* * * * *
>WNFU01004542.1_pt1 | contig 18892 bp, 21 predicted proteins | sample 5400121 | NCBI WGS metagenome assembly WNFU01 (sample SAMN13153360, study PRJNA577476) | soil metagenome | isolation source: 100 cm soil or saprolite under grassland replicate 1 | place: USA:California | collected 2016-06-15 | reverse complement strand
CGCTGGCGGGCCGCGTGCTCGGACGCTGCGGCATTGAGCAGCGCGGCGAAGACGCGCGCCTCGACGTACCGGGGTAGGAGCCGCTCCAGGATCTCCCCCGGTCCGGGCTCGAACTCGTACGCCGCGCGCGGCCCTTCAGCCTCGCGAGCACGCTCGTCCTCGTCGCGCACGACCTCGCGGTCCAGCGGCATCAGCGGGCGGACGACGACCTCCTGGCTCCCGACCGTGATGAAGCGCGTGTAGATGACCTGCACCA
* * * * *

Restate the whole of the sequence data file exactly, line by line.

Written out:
>WNFU01004542.1_pt1 | contig 18892 bp, 21 predicted proteins | sample 5400121 | NCBI WGS metagenome assembly WNFU01 (sample SAMN13153360, study PRJNA577476) | soil metagenome | isolation source: 100 cm soil or saprolite under grassland replicate 1 | place: USA:California | collected 2016-06-15 | reverse complement strand
CGCTGGCGGGCCGCGTGCTCGGACGCTGCGGCATTGAGCAGCGCGGCGAAGACGCGCGCCTCGACGTACCGGGGTAGGAGCCGCTCCAGGATCTCCCCCGGTCCGGGCTCGAACTCGTACGCCGCGCGCGGCCCTTCAGCCTCGCGAGCACGCTCGTCCTCGTCGCGCACGACCTCGCGGTCCAGCGGCATCAGCGGGCGGACGACGACCTCCTGGCTCCCGACCGTGATGAAGCGCGTGTAGATGACCTGCACCA